Laurie and Debbie say:
We were very pleased to be invited to interview Jen Cross about her book, Writing Ourselves Whole: Using the Power of Your Own Creativity to Recover and Heal from Sexual Trauma.
Jen is a sexual abuse survivor who has worked intensely with both writing for her own healing, and the healing power of writing in groups. Writing Ourselves Whole is her first book. We were both very impressed by how thorough, clear, and complete it is: so much so that we had to put effort and energy into finding questions to ask that she hadn’t already answered fully in the text.
Body Impolitic: What led you to make this work your life passion?
Jen Cross: I was a writer before I was abused, and wrote very little during the years the abuse was happening. A few months before I broke contact, I started writing again. The great thing about writing was that nobody could tell me I was wrong. Writing became a core healing place for me. I was also becoming a queer feminist, doing consciousness-raising groups with domestic violence survivors. I found myself wondering how writing could be of service in that work.
I noticed the shift that happens when we write together. In the context of the understandable tension between incest survivors and the queer sex-positive community, I was blown away by how much risk folks were willing to take. Even in the first meeting, people would bring forth stories in stunning, powerful, rich language. There was room for our full stories and artistic genius.
In writing groups structured this way, we make choices about what we share. And we are generously, effusively kind to one another.
BI: What differences do you find between erotic writing groups and other writing groups?
The difference is in the expectations of the writers when they walk into the room. In explicitly erotic groups, I talk about “adult lived consensual sexuality now.” In general groups, we are more about feeling out possibility, re-embodying sexuality.
BI: We were both struck by how you use this quotation from Audre Lorde in your book:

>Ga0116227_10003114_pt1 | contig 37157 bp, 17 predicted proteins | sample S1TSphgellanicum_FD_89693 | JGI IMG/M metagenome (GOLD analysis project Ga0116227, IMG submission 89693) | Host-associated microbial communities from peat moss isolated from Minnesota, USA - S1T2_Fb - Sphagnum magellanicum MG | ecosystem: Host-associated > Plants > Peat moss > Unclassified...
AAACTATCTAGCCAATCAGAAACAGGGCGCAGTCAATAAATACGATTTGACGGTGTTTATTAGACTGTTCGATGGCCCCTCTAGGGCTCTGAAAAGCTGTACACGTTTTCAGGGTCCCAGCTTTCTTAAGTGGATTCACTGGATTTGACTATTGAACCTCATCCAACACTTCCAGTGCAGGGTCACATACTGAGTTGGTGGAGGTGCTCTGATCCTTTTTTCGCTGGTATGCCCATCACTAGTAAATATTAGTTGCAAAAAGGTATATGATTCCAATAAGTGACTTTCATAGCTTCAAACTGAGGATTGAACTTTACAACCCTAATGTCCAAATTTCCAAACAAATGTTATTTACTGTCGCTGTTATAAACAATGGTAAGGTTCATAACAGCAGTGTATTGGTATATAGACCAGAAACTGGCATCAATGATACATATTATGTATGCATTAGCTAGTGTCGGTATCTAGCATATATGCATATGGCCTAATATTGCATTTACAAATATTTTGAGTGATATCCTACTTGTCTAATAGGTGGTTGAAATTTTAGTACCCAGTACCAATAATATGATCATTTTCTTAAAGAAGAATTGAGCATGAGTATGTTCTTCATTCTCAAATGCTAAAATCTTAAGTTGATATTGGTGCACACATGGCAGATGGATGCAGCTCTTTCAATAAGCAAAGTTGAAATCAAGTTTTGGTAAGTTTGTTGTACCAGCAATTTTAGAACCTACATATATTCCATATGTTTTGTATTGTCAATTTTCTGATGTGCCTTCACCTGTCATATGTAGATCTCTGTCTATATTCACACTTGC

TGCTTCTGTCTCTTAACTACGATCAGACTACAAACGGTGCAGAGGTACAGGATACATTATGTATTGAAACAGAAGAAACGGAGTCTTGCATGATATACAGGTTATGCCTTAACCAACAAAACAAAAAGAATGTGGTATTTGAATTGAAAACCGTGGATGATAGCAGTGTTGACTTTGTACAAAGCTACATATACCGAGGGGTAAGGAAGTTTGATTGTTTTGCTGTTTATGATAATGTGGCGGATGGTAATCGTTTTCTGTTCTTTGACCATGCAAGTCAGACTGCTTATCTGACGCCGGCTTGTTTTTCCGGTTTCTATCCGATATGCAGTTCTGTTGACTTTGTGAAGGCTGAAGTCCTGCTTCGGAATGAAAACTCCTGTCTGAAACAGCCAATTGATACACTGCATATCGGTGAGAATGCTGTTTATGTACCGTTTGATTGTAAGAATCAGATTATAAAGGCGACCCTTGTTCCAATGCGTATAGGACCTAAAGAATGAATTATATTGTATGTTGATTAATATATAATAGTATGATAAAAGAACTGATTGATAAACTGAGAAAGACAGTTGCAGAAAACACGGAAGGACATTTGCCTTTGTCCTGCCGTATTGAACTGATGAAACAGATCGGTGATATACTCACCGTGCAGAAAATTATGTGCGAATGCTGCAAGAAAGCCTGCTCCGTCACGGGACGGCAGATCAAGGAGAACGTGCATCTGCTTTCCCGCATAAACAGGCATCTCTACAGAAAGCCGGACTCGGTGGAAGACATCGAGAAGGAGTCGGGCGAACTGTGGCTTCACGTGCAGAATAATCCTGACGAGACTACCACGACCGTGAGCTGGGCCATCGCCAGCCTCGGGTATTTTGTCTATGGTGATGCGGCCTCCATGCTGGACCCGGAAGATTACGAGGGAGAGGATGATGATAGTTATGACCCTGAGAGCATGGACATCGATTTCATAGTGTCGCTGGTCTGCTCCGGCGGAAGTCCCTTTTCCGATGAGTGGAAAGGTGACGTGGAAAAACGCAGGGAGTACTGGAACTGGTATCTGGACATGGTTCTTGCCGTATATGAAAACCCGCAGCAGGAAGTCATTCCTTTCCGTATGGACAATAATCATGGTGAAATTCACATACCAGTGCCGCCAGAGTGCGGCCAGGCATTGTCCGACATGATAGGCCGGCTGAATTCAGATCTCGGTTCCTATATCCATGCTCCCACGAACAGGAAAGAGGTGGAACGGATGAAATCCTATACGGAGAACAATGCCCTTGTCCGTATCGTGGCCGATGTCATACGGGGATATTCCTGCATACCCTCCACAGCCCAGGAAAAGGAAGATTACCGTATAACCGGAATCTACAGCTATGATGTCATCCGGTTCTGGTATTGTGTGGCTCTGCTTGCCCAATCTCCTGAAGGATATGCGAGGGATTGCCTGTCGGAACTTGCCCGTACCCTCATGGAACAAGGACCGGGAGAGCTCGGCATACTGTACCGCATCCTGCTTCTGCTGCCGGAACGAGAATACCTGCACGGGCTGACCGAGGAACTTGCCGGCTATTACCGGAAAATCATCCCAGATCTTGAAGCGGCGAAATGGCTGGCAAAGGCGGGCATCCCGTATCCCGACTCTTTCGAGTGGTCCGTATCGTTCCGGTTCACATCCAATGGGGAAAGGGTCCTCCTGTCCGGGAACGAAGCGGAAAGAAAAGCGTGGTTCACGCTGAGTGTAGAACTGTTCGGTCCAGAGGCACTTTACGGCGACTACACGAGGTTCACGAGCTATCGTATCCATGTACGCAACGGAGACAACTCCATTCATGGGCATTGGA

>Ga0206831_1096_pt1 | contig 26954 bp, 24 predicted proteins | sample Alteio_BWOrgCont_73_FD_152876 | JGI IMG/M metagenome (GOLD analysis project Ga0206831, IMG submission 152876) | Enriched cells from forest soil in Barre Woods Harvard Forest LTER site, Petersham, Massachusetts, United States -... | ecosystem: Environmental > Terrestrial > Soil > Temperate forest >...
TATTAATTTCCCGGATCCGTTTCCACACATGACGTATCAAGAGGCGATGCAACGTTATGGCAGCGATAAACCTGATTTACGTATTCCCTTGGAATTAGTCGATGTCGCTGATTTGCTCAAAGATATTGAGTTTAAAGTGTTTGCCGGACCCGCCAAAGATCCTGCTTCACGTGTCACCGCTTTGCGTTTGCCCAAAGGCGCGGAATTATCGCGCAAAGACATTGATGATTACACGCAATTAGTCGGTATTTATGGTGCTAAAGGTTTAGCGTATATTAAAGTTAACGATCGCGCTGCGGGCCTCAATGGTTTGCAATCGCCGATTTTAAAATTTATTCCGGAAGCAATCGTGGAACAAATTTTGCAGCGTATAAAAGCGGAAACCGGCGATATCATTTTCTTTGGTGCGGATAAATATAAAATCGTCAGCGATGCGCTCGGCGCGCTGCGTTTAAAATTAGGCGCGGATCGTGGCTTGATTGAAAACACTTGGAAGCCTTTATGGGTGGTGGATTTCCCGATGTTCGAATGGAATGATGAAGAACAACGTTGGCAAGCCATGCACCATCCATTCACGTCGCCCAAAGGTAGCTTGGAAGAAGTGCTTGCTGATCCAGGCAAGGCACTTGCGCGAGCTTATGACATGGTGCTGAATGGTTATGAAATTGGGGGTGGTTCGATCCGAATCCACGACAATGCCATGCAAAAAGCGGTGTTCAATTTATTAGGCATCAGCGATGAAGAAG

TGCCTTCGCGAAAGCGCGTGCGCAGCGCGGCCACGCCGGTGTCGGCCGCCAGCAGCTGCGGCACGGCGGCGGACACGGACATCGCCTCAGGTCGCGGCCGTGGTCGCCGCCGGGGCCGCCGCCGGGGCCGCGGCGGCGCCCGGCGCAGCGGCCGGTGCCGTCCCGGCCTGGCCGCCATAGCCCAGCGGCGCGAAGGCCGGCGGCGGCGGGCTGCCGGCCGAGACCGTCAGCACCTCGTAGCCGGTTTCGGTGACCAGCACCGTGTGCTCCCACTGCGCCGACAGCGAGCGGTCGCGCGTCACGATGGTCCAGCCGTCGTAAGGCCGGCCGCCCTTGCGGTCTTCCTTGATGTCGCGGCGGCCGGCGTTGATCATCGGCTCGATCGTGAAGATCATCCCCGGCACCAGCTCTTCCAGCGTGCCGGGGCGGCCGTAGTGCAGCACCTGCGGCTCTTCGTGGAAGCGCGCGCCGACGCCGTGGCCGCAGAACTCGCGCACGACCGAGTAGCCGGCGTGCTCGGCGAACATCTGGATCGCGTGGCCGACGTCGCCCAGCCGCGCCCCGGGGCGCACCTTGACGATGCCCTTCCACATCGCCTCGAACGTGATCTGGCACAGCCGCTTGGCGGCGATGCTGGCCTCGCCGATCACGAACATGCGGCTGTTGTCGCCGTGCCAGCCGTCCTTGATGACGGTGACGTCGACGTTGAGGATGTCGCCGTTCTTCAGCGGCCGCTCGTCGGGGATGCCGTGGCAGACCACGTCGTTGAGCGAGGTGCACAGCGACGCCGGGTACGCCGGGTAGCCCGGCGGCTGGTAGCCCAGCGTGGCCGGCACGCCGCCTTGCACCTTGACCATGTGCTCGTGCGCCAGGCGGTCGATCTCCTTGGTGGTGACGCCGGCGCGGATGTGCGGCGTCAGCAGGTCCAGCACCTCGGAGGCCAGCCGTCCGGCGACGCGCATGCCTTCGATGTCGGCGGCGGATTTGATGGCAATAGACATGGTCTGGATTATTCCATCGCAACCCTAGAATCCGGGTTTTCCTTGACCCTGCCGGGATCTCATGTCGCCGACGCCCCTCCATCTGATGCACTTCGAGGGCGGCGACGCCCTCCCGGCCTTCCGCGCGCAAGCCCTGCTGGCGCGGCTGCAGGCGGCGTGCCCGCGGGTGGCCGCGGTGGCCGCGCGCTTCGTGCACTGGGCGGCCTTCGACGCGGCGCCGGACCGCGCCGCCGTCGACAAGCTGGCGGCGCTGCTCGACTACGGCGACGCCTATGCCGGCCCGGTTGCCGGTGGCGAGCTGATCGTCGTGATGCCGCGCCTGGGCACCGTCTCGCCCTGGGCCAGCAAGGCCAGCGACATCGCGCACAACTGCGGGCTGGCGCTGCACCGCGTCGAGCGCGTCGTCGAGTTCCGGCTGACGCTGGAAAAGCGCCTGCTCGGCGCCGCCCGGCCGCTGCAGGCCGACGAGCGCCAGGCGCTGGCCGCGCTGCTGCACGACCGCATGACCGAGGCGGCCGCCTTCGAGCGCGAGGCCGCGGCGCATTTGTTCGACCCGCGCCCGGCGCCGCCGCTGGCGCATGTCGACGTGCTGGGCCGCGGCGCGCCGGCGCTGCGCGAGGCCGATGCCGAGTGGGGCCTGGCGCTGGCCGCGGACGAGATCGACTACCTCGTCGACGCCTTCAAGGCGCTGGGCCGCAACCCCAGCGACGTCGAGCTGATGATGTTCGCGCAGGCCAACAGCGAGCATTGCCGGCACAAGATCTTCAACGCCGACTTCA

I speak of the erotic as the deepest life force, a force which moves us toward living in a fundamental way. And when I say living I mean it as that force which moves us toward what will accomplish real positive change.
The erotic is a measure between the beginnings of our sense of self and the chaos of our strongest feelings. It is an internal sense of satisfaction to which, once we have experienced it, we know we can aspire. For having experienced the fullness of this depth of feeling and recognizing its power, in honor and self-respect we can require no less of ourselves.
BI: Can you say what draws you to this concept of the erotic?
JC: Some of it is about trying to keep the erotic separate from being purely about sexuality. Lorde offers an expansive view of the erotic, truly about empowered embodiment—living fully into our artwork, or nonsexual conversation with a dear friend. Erotic is too often relegated into one place. For an abuse survivor, it can be about being able to replace the abuser’s “erotics” with a form that is not his, but is the survivor’s own.
BI: So you are differentiating between creativity that arises from the need to be creative to survive trauma vs. creativity that comes from other sources?
JC: I don’t know where our creativity comes from. One thing survivors have to do is reframe our relationship with coping mechanisms. The genius in our psyche helps us get through horrific situations. But then we blame ourselves for how we did it.
There’s not a person I have ever written with who hasn’t written something that blows the top of my head off.
BI: Can you say something about the difference between writing an organized book like this one and freewriting?
JC: I freewote all of the sections. I made a list of topics and then used those topics for freewriting. I wanted a book you could read in chunks, or as a whole, or return to. I used Natalie Goldberg’s Writing Down the Bones as a model.
I found it such a pleasure to do editing. I print out everything and edit on paper. Editing uses a different part of my brain, and I can let the writing show me what it wants to be.
BI: When you talk about healing, are you talking about something like returning to our true inner selves before we were abused, or about creating ourselves in a new context. How do these processes differ?
JC: I struggle with the sense of healing and recovery as return—finding your voice. We are multiplicitous and vast. Finding our way in a positive sense. Trauma is part of us. We can feel fragmented and be accepted as fragmented. Healing is about something messier than simply being whole all the time. We are able to say both “This shouldn’t have happened” and “I like who I am now.”
Writing Ourselves Whole is a finely crafted roadmap to an entire world of healing strategies. Jen Cross is fiercely honest and effusively kind. If anything about the topic of the book or the tone of this interview speaks to you, buy the book. You’ll be glad you did.